Delhi is a city of 32 lakh people and growing, leaving the municipal authorities of Delhi NCR with the herculean task of collecting, segregating, processing, recycling and dumping all of the solid waste generated. An estimated 1,1108 TPD (tonnes per day) is collected according to a 2022 Delhi Pollution Control Committee report.

According to the Solid Waste Management Rules 2016, government departments in Delhi are supposed to handle and process all of Delhi’s waste through source segregation. Households were also warned about strict compliance with the new decisions, in 2021 decisions to fine those that refuse to separate their garbage, were underway.

Blue and green dual-bin trash cans were seen on the streets of Delhi. Some had coloured dustbin liners, and exteriors painted to properly demarcate both sections. Yet, despite these measures, Delhi NCR only recycles up to 50% of trash collected so far. Most of the city’s garbage is being disposed of in open landfills and dumps.

The frontline workers of Delhi’s solid waste collection departments said, while there is a definite increase in segregation, it is not always done correctly. According to these sanitation workers, the residential areas are doing a better job of dividing their waste in different coloured bags for collection.

The workers say segregating garbage into different bags is beneficial. It allows them to work in a more sanitary and efficient way. Knowing which bag contains food items, or biohazardous waste from hospitals, keeps everyone safe.

“We know we have to be more careful with certain wastes, and it is safer for us this way. Division of garbage helps the rag pickers also take what they can sell, after we have thrown the garbage away”, said Ajay Kumar, who is a sanitation worker in the Chanakyapuri area.

The sanitation workers hope that more people will learn about proper waste disposal over time. Public dustbins are overloaded with even more random litter and garbage.

Bijender Paswan who is a sanitation worker in a residential area of central Delhi said, “At least from the households people send their food waste in a separate bag, outside however no one knows which dustbin is for what and no one follows any rules.”

However, he added that the segregated garbage was collected, in a single truck. Regardless of the colour of the bag, it is all transported in one vehicle and presumably taken to a sorting centre or landfill. This also increases the risk of contamination between the different waste categories, and might change whether certain refuse can be recycled or repurposed, explained Paswan.

Rag pickers sift through this unsorted garbage at landfills or smaller dumps. They are the last in line of Delhi’s garbage segregation system. Plastic, cardboard etc, are removed for resale.

Santosh Kumar, who has done this job for more than a year, sorts piles of garbage under the busy flyover of Baba Banda Singh Bahadur. “Everything comes together, and I separate them into bottles and cardboard to sell. If the garbage starts coming segregated, it is both good and bad, it will be cleaner, but it will go for further sorting somewhere else,” said Kumar.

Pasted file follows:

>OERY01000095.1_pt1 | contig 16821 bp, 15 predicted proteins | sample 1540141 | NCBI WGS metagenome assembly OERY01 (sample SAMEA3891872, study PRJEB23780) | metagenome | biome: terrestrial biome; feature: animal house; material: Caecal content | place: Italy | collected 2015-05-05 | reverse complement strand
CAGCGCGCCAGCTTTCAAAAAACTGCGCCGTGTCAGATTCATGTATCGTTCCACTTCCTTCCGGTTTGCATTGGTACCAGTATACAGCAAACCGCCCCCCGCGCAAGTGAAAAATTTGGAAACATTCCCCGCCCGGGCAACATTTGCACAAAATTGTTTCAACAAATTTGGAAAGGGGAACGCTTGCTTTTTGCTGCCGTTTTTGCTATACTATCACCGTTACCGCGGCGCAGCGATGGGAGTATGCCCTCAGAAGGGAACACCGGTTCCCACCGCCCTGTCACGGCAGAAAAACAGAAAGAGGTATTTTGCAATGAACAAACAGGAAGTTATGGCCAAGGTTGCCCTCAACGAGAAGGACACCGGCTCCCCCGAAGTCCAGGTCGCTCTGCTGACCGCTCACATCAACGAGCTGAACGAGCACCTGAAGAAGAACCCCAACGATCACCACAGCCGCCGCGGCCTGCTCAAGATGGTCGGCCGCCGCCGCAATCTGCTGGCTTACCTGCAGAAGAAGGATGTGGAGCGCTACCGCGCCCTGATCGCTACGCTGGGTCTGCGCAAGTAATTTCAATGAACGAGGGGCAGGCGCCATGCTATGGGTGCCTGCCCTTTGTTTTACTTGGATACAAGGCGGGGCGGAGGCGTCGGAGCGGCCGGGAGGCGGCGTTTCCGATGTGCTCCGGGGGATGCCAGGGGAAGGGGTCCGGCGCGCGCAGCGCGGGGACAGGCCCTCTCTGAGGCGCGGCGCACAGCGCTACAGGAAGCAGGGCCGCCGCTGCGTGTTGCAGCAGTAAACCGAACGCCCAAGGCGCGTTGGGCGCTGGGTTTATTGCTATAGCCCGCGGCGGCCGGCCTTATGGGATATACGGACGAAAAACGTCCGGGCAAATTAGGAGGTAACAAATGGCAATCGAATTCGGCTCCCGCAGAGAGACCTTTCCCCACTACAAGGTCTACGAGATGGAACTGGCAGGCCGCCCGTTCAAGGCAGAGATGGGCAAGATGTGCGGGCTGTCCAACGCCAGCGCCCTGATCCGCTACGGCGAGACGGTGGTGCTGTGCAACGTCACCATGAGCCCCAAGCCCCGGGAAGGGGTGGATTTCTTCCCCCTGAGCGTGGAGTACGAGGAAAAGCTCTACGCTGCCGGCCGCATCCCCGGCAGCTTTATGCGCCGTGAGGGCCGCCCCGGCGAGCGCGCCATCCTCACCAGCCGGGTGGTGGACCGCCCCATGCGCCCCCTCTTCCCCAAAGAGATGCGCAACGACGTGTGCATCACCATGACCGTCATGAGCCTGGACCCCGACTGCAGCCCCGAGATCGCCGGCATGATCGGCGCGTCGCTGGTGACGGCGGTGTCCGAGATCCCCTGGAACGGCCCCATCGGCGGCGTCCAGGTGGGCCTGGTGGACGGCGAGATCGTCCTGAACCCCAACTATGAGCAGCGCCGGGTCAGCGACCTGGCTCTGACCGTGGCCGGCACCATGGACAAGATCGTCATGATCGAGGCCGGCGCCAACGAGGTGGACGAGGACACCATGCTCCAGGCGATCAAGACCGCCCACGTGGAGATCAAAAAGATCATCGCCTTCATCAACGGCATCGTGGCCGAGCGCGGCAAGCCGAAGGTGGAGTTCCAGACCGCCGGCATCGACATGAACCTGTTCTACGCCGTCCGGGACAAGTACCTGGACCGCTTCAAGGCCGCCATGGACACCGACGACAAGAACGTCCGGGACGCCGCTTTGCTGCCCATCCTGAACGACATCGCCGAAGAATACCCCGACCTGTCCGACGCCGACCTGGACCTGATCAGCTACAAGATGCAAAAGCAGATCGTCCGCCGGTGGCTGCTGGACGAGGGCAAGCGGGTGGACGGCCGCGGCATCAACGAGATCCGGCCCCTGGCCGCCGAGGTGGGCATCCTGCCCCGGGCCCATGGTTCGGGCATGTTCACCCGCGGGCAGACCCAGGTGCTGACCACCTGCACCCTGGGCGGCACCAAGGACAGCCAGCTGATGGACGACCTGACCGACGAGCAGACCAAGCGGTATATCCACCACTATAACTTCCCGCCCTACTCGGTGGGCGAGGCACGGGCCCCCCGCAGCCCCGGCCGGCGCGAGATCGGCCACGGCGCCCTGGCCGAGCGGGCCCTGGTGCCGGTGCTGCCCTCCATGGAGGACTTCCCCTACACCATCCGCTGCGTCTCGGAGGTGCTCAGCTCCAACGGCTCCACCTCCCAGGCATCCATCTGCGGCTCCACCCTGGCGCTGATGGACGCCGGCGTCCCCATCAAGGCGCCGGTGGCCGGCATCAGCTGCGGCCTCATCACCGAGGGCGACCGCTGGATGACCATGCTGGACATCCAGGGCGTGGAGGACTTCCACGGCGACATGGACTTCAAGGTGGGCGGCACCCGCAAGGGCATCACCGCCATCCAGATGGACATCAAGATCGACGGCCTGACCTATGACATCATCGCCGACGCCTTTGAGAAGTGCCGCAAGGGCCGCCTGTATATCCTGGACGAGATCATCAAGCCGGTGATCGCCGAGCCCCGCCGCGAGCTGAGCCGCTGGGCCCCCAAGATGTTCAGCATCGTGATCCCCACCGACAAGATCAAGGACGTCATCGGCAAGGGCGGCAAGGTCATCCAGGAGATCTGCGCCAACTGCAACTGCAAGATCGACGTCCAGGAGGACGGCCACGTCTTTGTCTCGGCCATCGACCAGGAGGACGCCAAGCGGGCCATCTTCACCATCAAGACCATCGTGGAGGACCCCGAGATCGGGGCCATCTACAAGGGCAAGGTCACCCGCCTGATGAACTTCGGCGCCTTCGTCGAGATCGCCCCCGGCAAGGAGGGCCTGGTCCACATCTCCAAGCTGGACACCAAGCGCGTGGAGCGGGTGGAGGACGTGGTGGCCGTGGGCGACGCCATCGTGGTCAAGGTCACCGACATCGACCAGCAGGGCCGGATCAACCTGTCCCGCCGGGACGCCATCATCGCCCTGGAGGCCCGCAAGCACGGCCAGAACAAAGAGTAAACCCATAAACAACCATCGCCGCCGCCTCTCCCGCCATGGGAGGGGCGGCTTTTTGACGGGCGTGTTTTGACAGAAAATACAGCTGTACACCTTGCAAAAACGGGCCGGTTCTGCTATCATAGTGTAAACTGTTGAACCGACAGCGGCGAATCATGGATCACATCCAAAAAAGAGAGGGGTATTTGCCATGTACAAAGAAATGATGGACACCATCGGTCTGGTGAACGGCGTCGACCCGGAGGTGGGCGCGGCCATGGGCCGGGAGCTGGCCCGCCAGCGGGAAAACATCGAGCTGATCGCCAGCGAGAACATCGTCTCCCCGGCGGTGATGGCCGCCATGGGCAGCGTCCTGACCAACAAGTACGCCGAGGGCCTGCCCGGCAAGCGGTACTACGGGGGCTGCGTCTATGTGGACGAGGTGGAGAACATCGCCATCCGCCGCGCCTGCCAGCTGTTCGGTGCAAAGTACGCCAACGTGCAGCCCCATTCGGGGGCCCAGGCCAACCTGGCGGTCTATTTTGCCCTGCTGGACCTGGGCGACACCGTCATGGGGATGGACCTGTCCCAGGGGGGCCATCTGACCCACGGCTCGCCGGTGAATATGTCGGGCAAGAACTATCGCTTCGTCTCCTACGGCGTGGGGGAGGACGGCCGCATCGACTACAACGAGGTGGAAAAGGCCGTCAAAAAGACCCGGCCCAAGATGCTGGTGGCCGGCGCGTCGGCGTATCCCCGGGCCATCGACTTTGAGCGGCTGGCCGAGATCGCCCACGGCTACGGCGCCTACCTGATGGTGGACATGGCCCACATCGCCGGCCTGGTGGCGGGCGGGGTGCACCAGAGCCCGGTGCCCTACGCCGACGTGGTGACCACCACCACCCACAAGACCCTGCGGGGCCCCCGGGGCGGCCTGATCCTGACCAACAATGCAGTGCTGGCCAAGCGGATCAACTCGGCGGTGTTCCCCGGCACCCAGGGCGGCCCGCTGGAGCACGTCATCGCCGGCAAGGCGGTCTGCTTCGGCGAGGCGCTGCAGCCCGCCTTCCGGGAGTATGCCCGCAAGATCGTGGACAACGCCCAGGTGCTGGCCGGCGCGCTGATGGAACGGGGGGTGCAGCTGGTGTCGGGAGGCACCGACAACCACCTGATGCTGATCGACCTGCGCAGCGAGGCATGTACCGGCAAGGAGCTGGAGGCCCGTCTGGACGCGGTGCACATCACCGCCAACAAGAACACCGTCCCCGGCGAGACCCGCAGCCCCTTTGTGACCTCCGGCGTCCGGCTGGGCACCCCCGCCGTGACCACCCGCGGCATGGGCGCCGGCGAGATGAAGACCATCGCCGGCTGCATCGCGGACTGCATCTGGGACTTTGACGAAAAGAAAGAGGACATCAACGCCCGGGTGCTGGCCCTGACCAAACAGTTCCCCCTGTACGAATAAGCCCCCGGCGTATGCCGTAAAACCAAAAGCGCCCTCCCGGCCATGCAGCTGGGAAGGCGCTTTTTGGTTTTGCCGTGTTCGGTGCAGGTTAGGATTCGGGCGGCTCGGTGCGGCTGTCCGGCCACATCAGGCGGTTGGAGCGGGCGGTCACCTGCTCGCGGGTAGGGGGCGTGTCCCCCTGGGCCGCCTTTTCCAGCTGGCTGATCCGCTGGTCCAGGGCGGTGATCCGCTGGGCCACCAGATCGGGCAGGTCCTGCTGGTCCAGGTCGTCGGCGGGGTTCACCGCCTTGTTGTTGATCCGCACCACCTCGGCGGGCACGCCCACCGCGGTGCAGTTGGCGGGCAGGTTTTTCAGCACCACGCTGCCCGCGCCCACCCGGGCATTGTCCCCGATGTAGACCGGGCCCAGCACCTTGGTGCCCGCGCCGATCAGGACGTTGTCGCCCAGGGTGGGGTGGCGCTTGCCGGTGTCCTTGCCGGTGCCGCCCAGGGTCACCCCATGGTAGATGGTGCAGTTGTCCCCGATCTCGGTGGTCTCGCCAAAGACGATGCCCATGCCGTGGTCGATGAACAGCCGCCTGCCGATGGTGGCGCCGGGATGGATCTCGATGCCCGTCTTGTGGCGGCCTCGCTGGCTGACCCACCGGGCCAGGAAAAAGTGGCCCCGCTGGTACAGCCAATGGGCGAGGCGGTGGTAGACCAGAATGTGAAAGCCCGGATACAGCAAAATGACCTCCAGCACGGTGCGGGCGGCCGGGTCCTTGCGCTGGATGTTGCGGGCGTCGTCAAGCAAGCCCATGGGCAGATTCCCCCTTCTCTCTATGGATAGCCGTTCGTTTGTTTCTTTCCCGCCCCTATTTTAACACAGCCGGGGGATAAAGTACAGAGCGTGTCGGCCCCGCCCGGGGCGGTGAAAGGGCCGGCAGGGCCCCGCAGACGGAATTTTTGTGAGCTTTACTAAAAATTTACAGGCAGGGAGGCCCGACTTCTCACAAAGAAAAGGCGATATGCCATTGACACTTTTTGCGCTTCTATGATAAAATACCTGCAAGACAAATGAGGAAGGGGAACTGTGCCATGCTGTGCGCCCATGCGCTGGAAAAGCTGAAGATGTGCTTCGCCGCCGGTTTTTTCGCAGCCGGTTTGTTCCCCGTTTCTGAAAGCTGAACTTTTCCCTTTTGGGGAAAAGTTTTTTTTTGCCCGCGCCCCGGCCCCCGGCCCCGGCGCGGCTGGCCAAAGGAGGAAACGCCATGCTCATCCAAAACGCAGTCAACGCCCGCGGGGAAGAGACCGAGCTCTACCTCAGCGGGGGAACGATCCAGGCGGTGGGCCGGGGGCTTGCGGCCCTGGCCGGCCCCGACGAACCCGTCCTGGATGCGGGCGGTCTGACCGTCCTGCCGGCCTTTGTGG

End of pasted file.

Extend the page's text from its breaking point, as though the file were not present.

The lack of proper segregation allows people like Kumar to organise the discard and earn a daily living. For now, as the city struggles to manage its overflowing trash problem, ragpickers are the helping hands who make sure at least some of the wrongly disposed of garbage is recycled.

While there have been slow increments in the total amount of waste recycled, numbers still range from 48% in East Delhi, 50% in South Delhi, 47.2% in North Delhi, and 100% only in NDMC. A large portion of total waste generated is left untreated or mishandled.

Wrongful bagging of garbage, mishandling when transporting, and lack of enough treatment infrastructure results in what we see today. According to Sonali Mehra, who has worked in various waste management departments, and is currently a project associate with Swachhata knowledge partners, better collaboration between citizens and the state is needed. “Many policies and directives have been taken for the betterment of our waste management and there has been a significant difference, yet there is more work to be done.

“Fostering a collaborative and inclusive approach between policymakers, formal waste management entities, and waste pickers’ associations can lead to more comprehensive and sustainable solutions,” said Mehra. This, she added, will allow a balance, and bridge the existing gap between authoritative legislation and ground work.

The government authority’s various attempts at organising solid waste management jumbled down the line with local grassroots-level independent workers currently composing the sanitation operations for Delhi NCR. One can only hope as policy after policy is passed that eventually reality will catch up and reflect them.

This story is published as part of The Citizen's two week mentorship programme.

Text photographs (except Cover) by Sumantika Bhandari